Craig Gaslow is a curriculum writer and history instructor from Plainview, New York. He has taught at Great Falls High School in Montana and Westlake High School in Austin, Texas.  In addition, Craig served as the on-camera world history instructor for a Los Angeles-based (Netflix-style) education technology company called Subject. Throughout his career, he has taught a variety of courses including AP World History, AP US History, AP Human Geography, a global leadership elective, and Intro to Spanish. Craig believes an inquiry-based classroom culture is fundamental to learning. As a result, his courses stress the practice of student-led Harkness discussion and Visible Thinking Routines. He has presented on Curriculum Frameworks & Classroom Strategies to Build Global Competence at the National Council for the Social Studies (NCSS) conference, and Global Education & Technology at the Trinity University Graduate School of Education Master of Arts in Teaching Program. Craig was selected to be a panel speaker on The Importance of Listening at the conference — a discussion on the use of tools like podcasts, radio, and the education platform Listenwise to promote literacy in the classroom. He was a Mentor Educator for the University of Texas at Austin’s UTeach-Liberal Arts Program. Craig earned his MA from New York University. His graduate work focused on the history of 19th and 20th century eastern Europe, centering on the late Ottoman Empire and Yugoslavia. He is a lifelong fan of FC Barcelona.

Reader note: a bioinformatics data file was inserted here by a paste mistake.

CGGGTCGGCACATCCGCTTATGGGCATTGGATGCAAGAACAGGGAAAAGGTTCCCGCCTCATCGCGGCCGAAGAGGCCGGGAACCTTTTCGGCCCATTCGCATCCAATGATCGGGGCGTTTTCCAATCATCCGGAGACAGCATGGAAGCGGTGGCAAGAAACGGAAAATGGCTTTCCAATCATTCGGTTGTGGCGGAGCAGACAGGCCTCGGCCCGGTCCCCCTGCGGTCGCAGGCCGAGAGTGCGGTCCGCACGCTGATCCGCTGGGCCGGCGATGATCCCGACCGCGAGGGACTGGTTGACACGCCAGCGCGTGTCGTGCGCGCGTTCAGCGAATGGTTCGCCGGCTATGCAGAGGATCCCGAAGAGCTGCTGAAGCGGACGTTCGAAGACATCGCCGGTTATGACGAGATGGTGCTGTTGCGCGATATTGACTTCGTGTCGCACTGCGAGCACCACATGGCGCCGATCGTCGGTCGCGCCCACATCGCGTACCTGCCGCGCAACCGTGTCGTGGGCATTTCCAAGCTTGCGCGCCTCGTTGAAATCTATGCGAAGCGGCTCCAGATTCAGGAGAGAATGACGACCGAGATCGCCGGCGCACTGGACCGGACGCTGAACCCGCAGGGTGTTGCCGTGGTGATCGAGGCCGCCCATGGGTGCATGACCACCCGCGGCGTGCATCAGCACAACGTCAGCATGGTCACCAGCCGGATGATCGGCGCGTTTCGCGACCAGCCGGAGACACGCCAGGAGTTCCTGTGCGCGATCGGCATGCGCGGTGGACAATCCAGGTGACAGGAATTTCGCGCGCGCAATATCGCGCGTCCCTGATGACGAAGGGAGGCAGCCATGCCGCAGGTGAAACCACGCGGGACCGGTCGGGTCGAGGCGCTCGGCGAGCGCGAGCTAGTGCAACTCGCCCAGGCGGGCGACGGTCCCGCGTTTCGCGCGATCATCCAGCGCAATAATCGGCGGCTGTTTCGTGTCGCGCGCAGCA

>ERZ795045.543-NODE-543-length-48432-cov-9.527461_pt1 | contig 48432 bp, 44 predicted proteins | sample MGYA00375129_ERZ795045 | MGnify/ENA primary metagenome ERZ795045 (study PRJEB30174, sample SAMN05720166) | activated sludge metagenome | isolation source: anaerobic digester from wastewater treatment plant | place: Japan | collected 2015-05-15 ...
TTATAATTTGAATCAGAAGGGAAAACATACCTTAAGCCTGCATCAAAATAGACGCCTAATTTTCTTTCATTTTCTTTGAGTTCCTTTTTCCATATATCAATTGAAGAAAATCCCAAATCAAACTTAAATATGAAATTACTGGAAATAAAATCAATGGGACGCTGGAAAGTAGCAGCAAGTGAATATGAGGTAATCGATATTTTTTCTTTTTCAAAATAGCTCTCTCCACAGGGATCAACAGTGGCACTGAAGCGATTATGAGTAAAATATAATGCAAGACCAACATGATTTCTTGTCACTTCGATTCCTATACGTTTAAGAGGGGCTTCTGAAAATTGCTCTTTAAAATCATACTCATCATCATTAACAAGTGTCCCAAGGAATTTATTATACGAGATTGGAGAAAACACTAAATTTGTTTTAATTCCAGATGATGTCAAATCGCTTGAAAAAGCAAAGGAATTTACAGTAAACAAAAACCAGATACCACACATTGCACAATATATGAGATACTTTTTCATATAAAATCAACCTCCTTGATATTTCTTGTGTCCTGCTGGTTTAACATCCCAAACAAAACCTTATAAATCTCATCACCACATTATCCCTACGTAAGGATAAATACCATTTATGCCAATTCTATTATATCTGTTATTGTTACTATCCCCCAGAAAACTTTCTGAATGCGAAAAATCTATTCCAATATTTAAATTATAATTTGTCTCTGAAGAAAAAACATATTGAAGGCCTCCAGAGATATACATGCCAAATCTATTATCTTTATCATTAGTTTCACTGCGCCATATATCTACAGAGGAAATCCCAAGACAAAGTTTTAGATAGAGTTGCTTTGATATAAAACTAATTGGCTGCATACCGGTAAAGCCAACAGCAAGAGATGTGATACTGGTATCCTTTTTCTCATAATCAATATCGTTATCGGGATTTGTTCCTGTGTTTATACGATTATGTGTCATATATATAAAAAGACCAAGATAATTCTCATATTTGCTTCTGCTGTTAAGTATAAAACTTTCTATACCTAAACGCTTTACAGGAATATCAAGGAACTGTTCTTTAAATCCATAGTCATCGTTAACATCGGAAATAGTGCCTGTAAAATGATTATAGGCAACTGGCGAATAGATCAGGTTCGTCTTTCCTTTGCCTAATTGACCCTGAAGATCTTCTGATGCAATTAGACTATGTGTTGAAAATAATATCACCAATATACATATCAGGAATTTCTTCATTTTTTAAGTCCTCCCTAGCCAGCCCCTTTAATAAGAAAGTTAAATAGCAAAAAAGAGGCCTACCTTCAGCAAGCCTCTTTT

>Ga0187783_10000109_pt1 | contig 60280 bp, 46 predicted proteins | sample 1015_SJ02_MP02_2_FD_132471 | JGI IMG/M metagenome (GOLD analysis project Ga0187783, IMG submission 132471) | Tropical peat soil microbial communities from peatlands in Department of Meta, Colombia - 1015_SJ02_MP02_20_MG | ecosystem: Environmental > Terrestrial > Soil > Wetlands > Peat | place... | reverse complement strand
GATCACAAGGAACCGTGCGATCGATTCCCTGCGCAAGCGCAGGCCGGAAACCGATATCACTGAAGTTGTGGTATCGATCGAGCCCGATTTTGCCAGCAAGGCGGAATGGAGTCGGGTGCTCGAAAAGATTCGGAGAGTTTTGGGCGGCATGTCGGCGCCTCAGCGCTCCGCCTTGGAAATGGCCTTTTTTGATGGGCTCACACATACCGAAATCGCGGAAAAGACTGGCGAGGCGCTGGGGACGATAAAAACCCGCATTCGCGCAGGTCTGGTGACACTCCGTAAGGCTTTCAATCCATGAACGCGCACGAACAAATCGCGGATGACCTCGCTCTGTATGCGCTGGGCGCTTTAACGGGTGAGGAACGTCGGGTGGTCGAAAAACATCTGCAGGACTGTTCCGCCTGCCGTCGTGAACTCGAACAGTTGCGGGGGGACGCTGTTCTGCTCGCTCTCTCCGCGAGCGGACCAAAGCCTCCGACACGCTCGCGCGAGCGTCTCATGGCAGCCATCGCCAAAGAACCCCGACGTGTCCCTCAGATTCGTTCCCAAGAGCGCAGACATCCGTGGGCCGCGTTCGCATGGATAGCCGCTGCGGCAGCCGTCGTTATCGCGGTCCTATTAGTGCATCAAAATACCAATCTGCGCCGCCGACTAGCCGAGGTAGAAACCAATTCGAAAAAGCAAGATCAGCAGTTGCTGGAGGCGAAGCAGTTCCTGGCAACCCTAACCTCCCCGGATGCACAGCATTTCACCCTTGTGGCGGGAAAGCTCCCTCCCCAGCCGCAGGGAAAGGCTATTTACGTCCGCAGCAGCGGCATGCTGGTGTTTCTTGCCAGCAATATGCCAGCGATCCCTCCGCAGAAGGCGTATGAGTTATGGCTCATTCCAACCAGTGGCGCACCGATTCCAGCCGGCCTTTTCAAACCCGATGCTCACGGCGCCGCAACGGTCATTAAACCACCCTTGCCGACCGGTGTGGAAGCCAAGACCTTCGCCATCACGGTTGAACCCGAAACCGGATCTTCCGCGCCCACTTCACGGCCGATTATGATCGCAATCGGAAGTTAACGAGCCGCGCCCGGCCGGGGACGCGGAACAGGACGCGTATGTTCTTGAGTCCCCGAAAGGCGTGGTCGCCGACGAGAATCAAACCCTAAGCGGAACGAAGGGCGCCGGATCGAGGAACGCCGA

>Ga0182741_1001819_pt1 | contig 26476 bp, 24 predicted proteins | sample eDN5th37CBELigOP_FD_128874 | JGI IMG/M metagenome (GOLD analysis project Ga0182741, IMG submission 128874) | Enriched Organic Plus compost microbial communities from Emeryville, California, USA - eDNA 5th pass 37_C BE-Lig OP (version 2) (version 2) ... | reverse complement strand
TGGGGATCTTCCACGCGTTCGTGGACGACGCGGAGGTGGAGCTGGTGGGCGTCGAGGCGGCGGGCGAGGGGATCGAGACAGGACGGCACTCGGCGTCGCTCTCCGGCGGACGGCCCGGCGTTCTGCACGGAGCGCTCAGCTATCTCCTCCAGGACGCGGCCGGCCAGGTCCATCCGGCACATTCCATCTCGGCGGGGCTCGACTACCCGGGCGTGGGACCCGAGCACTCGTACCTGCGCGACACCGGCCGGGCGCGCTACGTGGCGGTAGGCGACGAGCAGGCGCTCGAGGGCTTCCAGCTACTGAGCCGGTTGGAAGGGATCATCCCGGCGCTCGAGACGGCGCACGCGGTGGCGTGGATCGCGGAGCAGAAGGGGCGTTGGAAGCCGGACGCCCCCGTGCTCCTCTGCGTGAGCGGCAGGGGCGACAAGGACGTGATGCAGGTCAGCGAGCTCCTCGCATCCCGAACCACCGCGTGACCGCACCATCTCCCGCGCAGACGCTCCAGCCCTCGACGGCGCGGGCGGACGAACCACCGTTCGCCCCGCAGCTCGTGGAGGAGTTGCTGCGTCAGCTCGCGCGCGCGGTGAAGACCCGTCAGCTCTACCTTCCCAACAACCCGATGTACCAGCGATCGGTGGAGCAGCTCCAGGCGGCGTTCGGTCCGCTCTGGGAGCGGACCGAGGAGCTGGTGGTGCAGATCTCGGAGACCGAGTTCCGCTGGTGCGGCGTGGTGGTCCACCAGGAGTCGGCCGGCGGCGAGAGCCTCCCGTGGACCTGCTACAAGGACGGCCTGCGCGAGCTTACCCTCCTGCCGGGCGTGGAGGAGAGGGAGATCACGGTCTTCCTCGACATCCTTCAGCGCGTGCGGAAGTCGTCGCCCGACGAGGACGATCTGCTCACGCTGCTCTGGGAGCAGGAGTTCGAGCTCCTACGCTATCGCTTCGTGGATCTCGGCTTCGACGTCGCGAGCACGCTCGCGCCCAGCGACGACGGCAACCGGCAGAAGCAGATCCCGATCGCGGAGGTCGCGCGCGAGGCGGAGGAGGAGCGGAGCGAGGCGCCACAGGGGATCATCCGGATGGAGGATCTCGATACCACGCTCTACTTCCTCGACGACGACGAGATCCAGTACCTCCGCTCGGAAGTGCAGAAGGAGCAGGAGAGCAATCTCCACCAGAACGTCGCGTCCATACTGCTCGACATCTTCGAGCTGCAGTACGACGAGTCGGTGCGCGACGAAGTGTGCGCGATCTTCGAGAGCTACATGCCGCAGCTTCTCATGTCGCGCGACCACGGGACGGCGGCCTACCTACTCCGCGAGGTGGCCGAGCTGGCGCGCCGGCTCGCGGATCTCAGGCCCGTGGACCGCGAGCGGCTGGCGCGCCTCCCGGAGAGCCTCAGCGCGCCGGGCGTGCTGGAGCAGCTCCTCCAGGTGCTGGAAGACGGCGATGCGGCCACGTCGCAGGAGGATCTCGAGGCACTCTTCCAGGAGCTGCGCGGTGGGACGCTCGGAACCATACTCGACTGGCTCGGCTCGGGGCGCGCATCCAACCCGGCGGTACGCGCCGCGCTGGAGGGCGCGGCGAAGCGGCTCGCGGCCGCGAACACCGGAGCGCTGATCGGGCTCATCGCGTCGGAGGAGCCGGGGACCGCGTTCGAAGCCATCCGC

Wanda Pothier-Hill is an Associate Professor of Gender and Women’s Studies, as well as First Year and Foundational Literacy at North Shore Community College. She holds an MFA from Goddard College, a BA from Mount Holyoke College, and an AA from Mount Wachusett Community College. Pothier-Hill has taught writing and literature courses for more than eighteen years, including Creative Writing, Composition and 2, and Writing About Literature and the Environment. Additionally, she developed two new courses for the Gender and Women’s Studies department: Revolutionary Women–Combating Inequality, Poverty, and Power  and Women and War. In 2021, she was the liberal studies lecturer for the Liberal Studies Lecture Series at North Shore Community College where she discussed the evolution, challenges, and accomplishments of women serving in the United States military. At North Shore Community College, she serves on the following committees: Forums on Tolerance, the Diversity Leadership Council, and the National Coalition for Building Institutions. In addition to her teaching, Pothier-Hill is a writer of fiction, short stories, and poetry. Her work has appeared in publications, such as Gravel Magazine and The Pitkin Review. Furthermore, she has written a novel, The Road Home, and is working on new fiction.